Scientifically known as Funambulus Palmarum, the Indian Palm Squirrel also goes by the Three-Striped Palm Squirrel. It is a rodent belonging to the Sciuridae family, mainly found in India and Sri Lanka. They prefer to live alone in thick forests and tropical jungles.
The average Indian palm squirrel is a few sizes larger than a chipmunk. They have whiskers on their face and legs, which give them an extreme sense of touch. They have four toes on each paw and a rudimentary thumb to help grip branches.
- The rodent's back has three distinct white lines running from head to tail. Legend has it that these squirrels earned their stripes when Lord Rama and the monkey army built the Rama Setu (bridge) at Rameswaram. During construction, a squirrel offered its own contribution by rolling in the sand at a nearby beach and shaking it off at the end of the bridge. Lord Rama was pleased with the squirrel’s dedication and petted it, leaving behind white stripes.
- The three white stripes on the squirrel's back can be seen even before baby squirrels grow their fur.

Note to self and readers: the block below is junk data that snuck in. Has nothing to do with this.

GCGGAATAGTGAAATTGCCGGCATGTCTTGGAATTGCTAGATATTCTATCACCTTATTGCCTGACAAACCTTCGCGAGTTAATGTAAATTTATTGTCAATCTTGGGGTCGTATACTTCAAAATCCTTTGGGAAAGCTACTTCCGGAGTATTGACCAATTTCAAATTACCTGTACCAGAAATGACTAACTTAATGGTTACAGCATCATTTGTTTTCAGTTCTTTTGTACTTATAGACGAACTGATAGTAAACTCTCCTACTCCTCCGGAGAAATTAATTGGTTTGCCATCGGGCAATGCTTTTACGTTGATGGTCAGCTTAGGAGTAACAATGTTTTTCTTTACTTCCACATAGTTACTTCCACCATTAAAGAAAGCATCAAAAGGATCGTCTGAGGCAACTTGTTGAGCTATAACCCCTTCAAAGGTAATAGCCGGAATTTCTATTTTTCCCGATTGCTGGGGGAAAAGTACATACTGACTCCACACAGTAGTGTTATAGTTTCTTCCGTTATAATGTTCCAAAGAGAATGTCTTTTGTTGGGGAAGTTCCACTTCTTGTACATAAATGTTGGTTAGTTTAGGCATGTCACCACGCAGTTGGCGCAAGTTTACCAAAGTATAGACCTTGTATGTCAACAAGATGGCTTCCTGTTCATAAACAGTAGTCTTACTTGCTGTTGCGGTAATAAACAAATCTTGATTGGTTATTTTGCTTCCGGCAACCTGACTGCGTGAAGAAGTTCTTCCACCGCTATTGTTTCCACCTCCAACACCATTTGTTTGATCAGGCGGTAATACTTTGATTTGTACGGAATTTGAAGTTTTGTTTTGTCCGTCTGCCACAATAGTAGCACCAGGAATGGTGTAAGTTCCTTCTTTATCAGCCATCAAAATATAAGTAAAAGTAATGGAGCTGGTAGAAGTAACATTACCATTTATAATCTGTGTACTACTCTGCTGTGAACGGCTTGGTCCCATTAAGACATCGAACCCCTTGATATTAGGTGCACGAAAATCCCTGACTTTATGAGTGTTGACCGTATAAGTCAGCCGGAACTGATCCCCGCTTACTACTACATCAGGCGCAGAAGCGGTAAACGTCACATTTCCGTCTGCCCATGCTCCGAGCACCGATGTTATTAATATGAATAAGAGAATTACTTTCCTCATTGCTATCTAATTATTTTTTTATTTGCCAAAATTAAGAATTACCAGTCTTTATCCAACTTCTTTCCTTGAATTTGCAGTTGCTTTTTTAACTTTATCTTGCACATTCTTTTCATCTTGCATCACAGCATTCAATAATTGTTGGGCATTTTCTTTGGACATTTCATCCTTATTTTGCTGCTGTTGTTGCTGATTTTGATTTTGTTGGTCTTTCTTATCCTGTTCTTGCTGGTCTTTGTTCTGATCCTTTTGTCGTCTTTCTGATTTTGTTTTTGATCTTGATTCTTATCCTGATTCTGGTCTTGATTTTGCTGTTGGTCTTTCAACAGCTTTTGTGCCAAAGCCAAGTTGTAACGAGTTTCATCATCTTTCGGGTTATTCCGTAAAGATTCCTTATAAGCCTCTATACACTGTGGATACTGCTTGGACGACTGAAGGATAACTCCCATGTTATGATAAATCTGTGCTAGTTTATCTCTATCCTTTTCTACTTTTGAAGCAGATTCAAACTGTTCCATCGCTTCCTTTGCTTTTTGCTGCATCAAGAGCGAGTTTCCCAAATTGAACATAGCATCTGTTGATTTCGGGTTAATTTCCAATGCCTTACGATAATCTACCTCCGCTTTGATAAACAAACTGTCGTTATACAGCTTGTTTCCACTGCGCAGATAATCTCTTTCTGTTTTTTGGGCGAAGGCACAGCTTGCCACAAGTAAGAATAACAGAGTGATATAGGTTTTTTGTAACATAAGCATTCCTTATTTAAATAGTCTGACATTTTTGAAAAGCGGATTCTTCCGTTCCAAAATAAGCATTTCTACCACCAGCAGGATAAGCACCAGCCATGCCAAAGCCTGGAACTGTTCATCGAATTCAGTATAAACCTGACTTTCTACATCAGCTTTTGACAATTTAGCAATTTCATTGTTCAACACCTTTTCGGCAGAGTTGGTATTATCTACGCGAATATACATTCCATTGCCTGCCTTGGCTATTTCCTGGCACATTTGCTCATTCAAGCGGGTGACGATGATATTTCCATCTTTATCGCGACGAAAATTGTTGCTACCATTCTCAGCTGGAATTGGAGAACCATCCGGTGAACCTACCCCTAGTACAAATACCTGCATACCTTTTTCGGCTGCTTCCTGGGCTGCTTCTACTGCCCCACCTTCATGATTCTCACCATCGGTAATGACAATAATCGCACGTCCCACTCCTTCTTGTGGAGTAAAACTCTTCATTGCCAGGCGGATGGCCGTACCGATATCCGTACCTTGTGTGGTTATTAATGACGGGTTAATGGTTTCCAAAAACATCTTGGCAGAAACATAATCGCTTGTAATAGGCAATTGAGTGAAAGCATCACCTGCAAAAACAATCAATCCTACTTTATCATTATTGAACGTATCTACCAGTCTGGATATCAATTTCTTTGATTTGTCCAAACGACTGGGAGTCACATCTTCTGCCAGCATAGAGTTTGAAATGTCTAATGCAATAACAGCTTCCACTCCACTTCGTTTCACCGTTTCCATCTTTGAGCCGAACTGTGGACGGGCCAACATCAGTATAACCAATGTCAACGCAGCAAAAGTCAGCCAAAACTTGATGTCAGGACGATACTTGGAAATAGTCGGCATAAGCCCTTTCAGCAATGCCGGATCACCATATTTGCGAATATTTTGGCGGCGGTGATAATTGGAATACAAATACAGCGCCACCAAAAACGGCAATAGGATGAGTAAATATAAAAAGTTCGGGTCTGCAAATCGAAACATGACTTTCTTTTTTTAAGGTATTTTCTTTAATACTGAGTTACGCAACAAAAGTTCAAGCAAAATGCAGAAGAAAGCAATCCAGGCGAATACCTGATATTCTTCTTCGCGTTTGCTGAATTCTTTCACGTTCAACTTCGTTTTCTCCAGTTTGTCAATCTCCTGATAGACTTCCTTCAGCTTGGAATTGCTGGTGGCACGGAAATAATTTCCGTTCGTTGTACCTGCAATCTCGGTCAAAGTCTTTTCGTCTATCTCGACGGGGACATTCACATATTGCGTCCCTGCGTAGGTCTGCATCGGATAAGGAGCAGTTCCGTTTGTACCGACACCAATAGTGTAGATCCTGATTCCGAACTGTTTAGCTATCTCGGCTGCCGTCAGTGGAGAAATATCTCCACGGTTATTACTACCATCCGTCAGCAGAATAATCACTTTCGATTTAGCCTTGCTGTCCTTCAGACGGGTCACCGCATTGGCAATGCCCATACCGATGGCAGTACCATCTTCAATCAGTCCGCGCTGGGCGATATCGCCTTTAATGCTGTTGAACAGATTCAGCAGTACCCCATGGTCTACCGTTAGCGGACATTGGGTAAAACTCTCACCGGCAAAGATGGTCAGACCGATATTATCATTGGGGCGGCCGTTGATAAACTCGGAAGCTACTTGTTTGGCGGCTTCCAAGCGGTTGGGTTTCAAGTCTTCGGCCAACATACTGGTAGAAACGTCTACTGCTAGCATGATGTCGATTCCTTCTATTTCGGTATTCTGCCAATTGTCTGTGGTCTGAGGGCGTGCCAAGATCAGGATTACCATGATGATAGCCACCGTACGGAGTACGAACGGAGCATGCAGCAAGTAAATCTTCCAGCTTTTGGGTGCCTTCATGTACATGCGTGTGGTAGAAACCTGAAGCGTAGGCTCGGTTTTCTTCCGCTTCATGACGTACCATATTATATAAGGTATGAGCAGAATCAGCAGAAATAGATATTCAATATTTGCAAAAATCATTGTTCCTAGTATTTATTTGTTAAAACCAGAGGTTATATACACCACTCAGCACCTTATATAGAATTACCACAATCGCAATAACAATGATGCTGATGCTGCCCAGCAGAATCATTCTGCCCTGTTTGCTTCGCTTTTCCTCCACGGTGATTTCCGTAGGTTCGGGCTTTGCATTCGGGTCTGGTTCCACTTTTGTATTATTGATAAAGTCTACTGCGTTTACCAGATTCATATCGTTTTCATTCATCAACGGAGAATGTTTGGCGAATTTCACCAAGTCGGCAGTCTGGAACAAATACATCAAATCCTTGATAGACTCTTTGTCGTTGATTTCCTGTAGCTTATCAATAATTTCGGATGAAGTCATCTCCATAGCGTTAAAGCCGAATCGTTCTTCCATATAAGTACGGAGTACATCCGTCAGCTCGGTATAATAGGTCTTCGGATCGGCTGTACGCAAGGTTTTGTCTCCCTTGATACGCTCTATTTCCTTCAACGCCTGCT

- The Indian Palm Squirrel is considered sacred in Hinduism.
- These squirrels prefer a solitary life and maintain an omnivorous diet, which consists mainly of eggs, fruit, and insects.
- Indian Palm Squirrels have brown, yellow, or tan fur.
- They can reach speeds of up to 10mph and weigh as much as 120g.
- Indian Palm Squirrels are different from other squirrels because they do not hibernate.
- The Indian palm squirrel's scientific name Funambulus Palmarum is Latin for “tightrope walker,” which is fitting. These rodents show incredible gymnastic skill when balancing on thin branches and moving at top speeds.